On reading the book with the above title by Rupert Sheldrake, I was surprised to discover that Rupert and I had a number of things in common. Rupert was born and grew up in Newark-on-Trent in a Methodist family. As he became fascinated by science, he became aware that most of his science teachers were atheists. Science and atheism went together. Similarly, I grew up in Lincoln, a mere 30 miles away and several years later, and was initially exposed to Methodism until the unrelenting materialism of the science at school led me into a deep scepticism about religion.
Rupert always felt that purely objective science was inimical to the study of biology; it seemed to be based on killing the things it was investigating. Eventually, through the inspiration of Goethe, he came to be an independent scientist with his own theories of what was called morphic resonance. After the then-fashionable experimenting with meditation and eastern religions, Rupert eventually returned to Christianity, which he has practised ever since, alongside an increasingly recognised scientific career.
Our paths crossed briefly in the 1990s, when Rupert came up to Knutsford and stayed at our house, to deliver a fascinating Knutsford Lecture on the subject of ‘Dogs that Know When their Owners are Coming Home’. As a person, he was delightful to be with, unpretentious and yet seemed very wise.
Anyway, on to the book that is the subject of this review. Rupert refers to research that shows that religious and spiritual practices confer benefits in terms of physical and mental health. He has chosen 7 specific practices to concentrate on, that are common to the major religions, and each of which he has personally experienced. As he says, spirituality is about practice, not about belief. For each, he suggests ways of gaining direct experience of these practices.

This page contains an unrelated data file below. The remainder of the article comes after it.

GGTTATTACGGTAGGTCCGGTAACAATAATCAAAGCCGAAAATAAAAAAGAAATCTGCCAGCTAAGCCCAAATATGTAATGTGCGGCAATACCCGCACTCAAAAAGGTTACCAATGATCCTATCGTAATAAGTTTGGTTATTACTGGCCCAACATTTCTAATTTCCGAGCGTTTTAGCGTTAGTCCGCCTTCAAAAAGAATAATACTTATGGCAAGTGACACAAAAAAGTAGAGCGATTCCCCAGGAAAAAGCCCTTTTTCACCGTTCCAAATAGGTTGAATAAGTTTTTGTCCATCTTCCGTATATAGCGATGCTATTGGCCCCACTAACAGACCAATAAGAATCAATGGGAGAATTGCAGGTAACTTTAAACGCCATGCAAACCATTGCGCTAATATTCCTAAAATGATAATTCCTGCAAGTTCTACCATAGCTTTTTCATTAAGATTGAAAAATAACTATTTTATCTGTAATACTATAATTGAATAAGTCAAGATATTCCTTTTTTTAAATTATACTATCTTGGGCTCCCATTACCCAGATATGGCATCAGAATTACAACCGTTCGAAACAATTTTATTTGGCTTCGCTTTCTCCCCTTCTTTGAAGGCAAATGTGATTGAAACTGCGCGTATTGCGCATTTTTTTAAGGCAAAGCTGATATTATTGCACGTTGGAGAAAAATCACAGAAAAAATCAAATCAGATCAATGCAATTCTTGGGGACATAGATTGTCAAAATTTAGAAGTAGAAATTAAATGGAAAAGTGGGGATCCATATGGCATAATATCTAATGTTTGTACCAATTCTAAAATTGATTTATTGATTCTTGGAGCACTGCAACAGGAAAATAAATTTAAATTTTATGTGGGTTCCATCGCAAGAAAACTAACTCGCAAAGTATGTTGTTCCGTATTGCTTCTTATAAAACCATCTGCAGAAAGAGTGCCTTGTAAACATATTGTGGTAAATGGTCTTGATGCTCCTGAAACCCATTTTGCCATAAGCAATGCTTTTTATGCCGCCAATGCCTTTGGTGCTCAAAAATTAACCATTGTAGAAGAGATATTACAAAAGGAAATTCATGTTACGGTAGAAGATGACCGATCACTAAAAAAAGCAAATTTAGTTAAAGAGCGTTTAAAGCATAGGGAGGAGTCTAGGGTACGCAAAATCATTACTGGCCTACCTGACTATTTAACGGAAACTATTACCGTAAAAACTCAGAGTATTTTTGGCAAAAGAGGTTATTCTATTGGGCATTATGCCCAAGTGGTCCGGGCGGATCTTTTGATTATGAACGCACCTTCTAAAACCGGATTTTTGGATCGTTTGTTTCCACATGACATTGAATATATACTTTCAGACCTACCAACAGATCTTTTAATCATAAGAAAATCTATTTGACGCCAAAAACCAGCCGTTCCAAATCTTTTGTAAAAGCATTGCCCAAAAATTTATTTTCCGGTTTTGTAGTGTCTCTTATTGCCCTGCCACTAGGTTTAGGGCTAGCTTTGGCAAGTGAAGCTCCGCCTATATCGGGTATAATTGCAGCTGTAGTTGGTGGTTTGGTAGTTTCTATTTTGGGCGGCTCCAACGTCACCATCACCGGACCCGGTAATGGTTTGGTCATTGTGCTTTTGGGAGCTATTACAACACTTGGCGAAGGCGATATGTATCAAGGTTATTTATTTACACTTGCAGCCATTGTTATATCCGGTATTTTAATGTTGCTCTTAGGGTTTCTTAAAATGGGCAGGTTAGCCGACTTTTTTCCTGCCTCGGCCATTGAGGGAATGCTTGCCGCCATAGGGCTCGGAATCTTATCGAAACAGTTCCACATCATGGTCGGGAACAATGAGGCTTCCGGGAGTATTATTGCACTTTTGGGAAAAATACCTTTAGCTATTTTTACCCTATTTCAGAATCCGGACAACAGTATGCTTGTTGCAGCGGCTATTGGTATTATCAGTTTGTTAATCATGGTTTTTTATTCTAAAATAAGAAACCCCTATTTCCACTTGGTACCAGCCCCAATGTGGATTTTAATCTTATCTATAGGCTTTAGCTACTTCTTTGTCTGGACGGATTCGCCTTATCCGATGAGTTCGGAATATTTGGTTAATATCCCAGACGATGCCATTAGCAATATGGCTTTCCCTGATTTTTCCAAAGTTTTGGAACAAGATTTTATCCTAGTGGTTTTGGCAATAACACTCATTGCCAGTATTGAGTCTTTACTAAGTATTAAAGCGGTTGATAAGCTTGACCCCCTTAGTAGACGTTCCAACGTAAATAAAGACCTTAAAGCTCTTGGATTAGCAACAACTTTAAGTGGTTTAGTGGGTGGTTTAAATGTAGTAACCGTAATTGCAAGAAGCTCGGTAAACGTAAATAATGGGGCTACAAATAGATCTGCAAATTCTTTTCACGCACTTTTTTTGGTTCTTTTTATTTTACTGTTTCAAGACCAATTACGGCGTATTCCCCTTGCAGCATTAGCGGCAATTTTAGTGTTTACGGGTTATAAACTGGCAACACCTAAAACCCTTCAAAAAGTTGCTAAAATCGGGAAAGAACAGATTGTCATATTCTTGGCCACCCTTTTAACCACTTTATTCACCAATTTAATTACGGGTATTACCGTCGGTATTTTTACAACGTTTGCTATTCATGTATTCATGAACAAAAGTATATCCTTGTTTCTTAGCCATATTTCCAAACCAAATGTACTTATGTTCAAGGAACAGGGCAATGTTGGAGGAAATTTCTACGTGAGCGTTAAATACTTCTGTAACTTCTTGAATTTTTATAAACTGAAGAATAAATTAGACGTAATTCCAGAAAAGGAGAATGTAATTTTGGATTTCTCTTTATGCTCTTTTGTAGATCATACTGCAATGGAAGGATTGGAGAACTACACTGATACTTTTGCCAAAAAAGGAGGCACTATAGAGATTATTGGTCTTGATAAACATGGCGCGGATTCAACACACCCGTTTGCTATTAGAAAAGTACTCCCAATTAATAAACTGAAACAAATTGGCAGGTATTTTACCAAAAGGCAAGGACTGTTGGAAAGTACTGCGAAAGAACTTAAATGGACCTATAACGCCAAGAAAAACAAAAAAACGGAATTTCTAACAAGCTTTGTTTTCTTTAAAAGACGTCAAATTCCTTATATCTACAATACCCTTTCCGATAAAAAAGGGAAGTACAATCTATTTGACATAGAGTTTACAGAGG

The seven practices covered are: meditation; the flow of gratitude; reconnecting with the more-than-human world; relating to plants; involvement in rituals such as choral evensong; music, singing and chanting; pilgrimages and holy places. We are encouraged to get involved in each of these as part of our journey. And Rupert is suggestive, not prescriptive – a somewhat homespun approach to spiritual practice, but maybe that’s what we need. As one who has been involved in most of these as part of my own journey, I can say that it all makes sense – practical spirituality.
The concluding chapter suggests that each of these practices is a way of connecting – to our minds, to others, to the more-than-human world, to different life forms, to our social past, to the flow of life, to holy places. This is by no means an exhaustive list of practices, but engaging in them enriches our spiritual life. It also has measurable benefits, which will please the secular/ scientific reader, but come as no surprise to the more spiritually inclined. Rupert is doing great service in potentially spreading spiritual practices to a wider part of the population, without them feeling they are becoming part of ‘woo woo’ spirituality.
Featured image is of Boston Stump, a holy place in Boston, Lincolnshire – not far from Newark and Lincoln.
2 thoughts on “Science and Spiritual Practice”
Rupert is pretty cool. Our dogs knew when i was coming home. One of our dogs even knew when friends were coming to our home (who were never in our home before and who never met our dog). 😎
Thanks for commenting, Tom. Yes Rupert’s research was very convincing. That’s a very intriguing twist, where the dog did not know the people in question! Maybe he was reading your mind.